A subpoena is an order that a court issues to compel a third party to produce information relevant to a case. The right subpoena can strengthen your case by getting you relevant evidence.

How It Works

A subpoena typically takes either of these two forms.

1. Request for Testimony

In this case, you want the third party to testify in a deposition or trial. Say you are the victim of a road rage accident, and a driver who witnessed the incident is reluctant to air their views. With the help of your lawyer, you may get a subpoena to compel the driver to testify.

2. Request for Documents

A typical accident case involves various forms of documentary evidence. Examples include:

  • Medical records
  • Police reports
  • Maintenance records
  • Accident photos

In some cases, the person who possesses these documents might be reluctant to produce them. Say a security camera captured your accident, but the camera's owner is dragging their feet whenever you request the footage. You can use a subpoena to compel the person to produce the relevant footage.

Refusal Tactics

People use different tactics if they don't want to honor subpoenas. Below are some of these tactics.

Avoiding Service

You must serve the relevant party before they can honor the subpoena. A third party who suspects that you are about to serve them with a subpoena might play hide-and-seek games with you. They might refuse to take your calls or open their doors for you.

Claiming Undue Burden

The court will only enforce a subpoena if it doesn't create an undue burden on the third party. Undue burden refers to unusual difficulties or expenses. For example, you shouldn't expect someone to interrupt their medical treatment to testify on your behalf. Thus, someone who wishes to avoid a subpoena might claim an undue burden.

Claiming Unreasonableness

A witness can also object to your subpoena by claiming that the request is unreasonable. For example, a subpoena that requires the witness to produce numerous documents within a short time is unreasonable.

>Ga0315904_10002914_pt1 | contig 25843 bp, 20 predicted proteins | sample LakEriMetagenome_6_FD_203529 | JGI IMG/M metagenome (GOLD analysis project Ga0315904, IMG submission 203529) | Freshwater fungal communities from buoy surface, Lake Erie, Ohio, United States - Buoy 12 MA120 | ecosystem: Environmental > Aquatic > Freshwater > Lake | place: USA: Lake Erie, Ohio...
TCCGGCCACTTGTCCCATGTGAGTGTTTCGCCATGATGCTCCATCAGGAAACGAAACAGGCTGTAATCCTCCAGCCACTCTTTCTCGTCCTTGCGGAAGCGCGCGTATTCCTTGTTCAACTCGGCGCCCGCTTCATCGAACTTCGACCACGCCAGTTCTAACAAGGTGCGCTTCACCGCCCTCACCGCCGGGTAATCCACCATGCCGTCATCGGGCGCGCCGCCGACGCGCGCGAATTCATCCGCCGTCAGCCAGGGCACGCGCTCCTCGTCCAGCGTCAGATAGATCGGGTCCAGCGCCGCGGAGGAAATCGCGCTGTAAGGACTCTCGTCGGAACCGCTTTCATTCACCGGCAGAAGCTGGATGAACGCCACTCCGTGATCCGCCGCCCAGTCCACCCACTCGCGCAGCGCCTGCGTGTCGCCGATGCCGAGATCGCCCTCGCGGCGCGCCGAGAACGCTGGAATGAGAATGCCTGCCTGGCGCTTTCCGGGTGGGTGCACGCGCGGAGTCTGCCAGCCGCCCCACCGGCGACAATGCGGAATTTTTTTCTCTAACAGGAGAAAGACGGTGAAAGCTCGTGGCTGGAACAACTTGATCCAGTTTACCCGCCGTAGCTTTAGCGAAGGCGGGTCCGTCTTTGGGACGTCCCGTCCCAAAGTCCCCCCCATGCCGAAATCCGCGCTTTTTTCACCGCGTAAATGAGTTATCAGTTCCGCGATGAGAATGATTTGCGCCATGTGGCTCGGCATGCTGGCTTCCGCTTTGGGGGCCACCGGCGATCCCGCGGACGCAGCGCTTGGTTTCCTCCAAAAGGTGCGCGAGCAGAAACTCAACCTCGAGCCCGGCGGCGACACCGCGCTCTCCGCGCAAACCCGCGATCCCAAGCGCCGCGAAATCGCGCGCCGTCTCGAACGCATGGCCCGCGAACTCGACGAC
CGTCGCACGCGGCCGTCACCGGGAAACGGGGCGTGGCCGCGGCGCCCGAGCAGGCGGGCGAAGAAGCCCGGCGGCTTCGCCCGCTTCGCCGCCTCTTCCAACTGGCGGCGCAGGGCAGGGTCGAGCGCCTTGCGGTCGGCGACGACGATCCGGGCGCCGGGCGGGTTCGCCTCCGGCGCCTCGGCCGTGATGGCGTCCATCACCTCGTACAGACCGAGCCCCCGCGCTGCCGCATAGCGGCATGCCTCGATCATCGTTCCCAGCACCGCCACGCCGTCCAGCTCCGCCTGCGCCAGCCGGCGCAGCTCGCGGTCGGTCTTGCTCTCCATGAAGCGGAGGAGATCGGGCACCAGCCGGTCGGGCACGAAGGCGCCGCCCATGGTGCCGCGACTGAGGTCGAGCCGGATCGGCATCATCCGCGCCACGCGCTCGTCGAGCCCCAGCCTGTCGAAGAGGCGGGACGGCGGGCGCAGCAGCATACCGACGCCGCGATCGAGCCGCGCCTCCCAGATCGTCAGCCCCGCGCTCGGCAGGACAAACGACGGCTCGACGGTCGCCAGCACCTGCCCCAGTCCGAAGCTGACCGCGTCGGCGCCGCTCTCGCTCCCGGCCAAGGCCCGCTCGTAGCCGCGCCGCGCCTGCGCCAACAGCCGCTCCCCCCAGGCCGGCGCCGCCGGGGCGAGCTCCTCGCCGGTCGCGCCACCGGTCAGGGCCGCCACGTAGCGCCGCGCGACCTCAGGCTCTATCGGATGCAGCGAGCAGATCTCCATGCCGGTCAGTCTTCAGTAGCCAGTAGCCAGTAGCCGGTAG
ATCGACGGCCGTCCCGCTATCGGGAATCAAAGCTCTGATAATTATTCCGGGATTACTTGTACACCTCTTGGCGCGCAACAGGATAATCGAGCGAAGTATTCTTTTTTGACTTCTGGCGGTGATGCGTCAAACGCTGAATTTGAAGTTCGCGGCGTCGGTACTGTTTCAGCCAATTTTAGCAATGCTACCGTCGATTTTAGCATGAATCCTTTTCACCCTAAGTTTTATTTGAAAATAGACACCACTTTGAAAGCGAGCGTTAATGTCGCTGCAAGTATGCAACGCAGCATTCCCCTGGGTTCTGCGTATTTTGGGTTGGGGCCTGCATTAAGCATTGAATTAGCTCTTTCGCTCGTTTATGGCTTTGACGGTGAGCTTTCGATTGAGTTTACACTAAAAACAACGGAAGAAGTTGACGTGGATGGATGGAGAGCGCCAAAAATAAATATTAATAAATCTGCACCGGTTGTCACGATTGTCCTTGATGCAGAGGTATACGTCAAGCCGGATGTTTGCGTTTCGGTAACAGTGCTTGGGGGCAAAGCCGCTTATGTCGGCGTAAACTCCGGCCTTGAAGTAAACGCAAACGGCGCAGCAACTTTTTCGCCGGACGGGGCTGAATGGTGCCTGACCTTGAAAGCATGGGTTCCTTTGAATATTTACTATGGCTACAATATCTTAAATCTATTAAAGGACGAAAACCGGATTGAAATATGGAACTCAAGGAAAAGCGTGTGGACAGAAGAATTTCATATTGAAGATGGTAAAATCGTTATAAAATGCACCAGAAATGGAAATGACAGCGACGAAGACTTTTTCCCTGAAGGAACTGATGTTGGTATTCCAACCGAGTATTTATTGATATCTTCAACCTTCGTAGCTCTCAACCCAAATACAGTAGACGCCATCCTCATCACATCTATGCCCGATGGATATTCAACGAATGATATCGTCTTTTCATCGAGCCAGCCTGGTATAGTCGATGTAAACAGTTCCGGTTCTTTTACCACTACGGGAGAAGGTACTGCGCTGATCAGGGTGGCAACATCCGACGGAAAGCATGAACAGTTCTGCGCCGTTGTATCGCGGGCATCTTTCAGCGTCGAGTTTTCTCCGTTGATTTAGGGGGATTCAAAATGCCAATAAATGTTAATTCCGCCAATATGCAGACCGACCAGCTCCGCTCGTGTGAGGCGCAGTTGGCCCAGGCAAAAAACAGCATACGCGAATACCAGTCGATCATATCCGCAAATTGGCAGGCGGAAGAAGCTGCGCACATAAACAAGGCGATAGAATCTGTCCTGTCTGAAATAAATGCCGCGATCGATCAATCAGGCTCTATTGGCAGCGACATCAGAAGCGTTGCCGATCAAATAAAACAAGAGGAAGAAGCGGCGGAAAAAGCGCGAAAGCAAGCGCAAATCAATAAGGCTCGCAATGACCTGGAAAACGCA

Claiming Protected Information

Lastly, you should know that a subpoena won't work with some forms of information. Some information is privileged or protected. For example, laws protect information that can violate other people's rights or put their lives in danger.

How a Lawyer Can Help

You only need a subpoena if the person with the information you want is being difficult. Thus, you should use a lawyer to ensure you don't waste further time getting the information you need. Below are some ways a lawyer can help.

Creating the Subpoena Form

There is specific information that subpoenas must have. Different courts also have different subpoena forms. A lawyer can help you create a subpoena that the court will accept.

Modifying the Subpoena

In some cases, you may need to modify a subpoena to get the information you want. Say a witness is claiming unreasonableness or undue burden. Depending on the circumstances, your lawyer can modify the subpoena to remove the objectionable parts so that the witness has no option but to accept it.

Serving the Third Party

As previously mentioned, some people will go to great lengths to avoid subpoena service. Experienced lawyers have useful tactics for serving such people. Some lawyers even have private investigators to locate witnesses who don't want to be found.

Injury cases are rarely the same. Even if two people suffer similar injuries, their cases will require approaches unique to their circumstances. Palmetto Injury Lawyers LLC can help you get a subpoena or strengthen your case in other ways. Contact us for a free initial consultation to determine how best to get you the settlement you deserve.



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